ULC Adopts Uniform Regulation of Virtual Currency Businesses Act
By Pamela J. Martinson, Sidley Austin LLP
At its annual meeting in San Diego in July, the National Conference of Commissioners on Uniform State Laws approved and recommended for enactment in all the states a model act providing a framework for the regulation of businesses that exchange, store, or transfer virtual currencies, such as bitcoin, with or on behalf of consumers. A number of states, including New York and California, have or are considering laws to regulate these businesses, and existing state money transmission laws may also apply, leading to a great deal of uncertainty that negatively impacts investment and innovation in the area. The uniform law offers clear guidelines on activities that are regulated and those that are excluded from regulation, and provides for both reciprocity between states and an “on-ramp” to full registration for emerging companies. Significantly, the model act includes a minimum net worth requirement, and clarifies that the virtual currency held by an intermediary is not reachable by that intermediary’s creditors, providing important protections for owners of virtual currency. The next step is for the model act to be introduced in each state and considered for adoption.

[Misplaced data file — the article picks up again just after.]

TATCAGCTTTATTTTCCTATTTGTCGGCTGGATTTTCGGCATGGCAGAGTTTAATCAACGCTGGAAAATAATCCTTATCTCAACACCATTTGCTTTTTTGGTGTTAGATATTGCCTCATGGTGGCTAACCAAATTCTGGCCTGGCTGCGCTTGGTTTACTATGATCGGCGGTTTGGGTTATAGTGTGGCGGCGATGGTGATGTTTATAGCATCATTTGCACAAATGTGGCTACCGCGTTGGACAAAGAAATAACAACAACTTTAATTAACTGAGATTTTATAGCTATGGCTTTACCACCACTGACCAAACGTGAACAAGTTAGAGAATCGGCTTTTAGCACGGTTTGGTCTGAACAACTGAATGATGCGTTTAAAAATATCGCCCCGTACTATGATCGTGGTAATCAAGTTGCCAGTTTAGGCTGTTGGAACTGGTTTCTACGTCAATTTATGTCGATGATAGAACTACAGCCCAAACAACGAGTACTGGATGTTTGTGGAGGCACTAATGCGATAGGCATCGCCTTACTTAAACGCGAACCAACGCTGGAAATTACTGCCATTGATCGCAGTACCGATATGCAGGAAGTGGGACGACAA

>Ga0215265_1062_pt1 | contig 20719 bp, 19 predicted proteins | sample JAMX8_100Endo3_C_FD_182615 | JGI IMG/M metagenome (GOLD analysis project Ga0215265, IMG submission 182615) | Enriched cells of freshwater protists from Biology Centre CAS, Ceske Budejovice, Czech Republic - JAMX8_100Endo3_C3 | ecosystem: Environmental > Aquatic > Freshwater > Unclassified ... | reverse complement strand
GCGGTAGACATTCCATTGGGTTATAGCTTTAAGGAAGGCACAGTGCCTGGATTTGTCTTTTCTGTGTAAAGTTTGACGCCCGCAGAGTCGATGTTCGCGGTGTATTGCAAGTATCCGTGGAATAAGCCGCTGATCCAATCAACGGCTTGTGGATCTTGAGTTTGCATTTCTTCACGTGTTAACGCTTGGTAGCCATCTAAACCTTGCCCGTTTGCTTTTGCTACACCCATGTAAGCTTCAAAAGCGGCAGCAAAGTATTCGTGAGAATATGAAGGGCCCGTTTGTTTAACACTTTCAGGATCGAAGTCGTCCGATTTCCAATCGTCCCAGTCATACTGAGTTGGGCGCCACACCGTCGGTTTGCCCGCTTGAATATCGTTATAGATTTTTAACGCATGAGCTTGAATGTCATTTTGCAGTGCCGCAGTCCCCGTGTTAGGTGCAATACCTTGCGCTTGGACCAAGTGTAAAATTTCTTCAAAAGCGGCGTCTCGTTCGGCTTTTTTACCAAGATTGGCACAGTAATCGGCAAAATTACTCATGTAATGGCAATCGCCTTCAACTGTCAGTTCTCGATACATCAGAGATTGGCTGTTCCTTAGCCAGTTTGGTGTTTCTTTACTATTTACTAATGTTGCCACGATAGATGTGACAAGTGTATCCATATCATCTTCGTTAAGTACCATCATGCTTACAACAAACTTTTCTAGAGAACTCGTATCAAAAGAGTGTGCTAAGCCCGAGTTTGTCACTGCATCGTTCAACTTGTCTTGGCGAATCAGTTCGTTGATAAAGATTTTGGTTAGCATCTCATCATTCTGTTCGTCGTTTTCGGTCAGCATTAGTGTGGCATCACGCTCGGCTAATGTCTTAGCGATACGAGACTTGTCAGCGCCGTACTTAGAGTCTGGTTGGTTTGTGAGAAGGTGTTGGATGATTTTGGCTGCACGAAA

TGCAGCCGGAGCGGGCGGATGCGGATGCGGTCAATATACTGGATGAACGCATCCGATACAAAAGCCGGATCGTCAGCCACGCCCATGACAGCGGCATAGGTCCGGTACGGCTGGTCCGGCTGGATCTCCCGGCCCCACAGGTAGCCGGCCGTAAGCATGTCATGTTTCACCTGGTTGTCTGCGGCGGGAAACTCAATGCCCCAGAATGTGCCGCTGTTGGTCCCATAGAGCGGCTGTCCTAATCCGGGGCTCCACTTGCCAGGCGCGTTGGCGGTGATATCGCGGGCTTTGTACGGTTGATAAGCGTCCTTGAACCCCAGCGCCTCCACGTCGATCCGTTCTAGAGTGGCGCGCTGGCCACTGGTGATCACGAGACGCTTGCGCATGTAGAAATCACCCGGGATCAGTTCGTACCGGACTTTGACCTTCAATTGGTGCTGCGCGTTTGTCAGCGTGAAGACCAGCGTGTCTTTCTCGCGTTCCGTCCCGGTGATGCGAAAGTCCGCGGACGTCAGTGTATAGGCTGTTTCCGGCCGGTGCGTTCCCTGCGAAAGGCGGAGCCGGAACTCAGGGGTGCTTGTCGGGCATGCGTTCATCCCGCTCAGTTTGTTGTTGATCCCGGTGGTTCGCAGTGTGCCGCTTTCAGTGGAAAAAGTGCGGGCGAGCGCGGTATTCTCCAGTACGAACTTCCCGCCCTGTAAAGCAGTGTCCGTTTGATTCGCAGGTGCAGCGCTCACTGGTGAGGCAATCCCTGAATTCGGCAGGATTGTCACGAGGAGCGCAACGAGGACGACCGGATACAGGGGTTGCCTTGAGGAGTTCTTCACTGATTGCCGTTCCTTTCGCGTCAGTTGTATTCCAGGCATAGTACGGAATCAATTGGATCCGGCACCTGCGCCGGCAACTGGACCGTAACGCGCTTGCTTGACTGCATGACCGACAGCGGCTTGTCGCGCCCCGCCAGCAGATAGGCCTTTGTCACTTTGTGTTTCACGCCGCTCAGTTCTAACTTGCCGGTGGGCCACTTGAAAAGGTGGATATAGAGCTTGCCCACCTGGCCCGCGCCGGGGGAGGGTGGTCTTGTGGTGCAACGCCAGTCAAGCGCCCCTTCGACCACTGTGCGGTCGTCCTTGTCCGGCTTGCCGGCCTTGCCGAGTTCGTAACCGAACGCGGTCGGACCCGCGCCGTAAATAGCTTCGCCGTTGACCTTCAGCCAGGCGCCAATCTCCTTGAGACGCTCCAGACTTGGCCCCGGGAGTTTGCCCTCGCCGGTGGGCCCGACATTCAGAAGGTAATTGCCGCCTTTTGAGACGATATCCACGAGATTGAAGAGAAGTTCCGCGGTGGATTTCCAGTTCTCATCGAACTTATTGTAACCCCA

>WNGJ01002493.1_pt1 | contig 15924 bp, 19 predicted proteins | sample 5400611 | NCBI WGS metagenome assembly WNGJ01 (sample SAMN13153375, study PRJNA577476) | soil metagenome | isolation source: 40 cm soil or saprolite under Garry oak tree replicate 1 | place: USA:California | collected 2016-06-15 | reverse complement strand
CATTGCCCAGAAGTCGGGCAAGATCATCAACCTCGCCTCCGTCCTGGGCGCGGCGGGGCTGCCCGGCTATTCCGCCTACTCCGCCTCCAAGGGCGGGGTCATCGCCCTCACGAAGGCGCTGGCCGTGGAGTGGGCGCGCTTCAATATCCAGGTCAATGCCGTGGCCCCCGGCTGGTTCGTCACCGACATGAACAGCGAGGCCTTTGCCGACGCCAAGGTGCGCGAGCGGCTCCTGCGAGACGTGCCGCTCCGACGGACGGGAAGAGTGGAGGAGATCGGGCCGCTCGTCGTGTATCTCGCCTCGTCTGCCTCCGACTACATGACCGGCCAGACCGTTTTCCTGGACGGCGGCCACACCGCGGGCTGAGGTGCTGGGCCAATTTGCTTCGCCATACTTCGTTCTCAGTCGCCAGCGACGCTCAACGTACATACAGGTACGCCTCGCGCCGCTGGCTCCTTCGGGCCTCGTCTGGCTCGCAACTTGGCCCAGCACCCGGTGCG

Delaware Supreme Court Backs Deference to Deal Price
By K. Tyler O’Connell, Morris James LLP
In DFC Global Corp. v. Muirfield Value Partners, L.P., (Del. Aug. 1, 2017), the Delaware Supreme Court clarified when, in an appraisal action to value stockholders’ shares, the court should defer to the sale price. DFC Global Corp., a public company, was sold to a private equity buyer following an open, conflict-free sale process. In valuing the company, the trial court gave the deal price only one-third weight due to DFC’s uncertain regulatory environment and financial buyers’ need to achieve high internal rates of return. The Supreme Court reversed and remanded, reasoning that economic principles strongly support that the market price derived from a fulsome sale process should receive greater weight in determining fair value. The Court may soon provide further guidance on this topic in the pending appeal of In re: Appraisal of Dell Inc., (Del. Ch. May 31, 2016).
Third Circuit Clarifies When Businesses Must Notify of Pending Layoff under the WARN Act
by Michael Enright, Robinson & Cole LLP
The U.S. Court of Appeals for the Third Circuit recently clarified when a business must notify employees of a pending layoff under the WARN Act. Although the “unforeseeable business circumstances” exception excuses noncompliance with the 60-day advance notice required by WARN, uncertainties remain about the scope of the exception. In re AE Liquidation, Inc., (3d Cir. Aug. 4, 2017) held that the probability of a layoff, not simply the possibility of one, triggered the notice requirement. To comply, employers relying on the exception still must provide actual notice when “probability” arises, even though giving less than 60 days’ notice.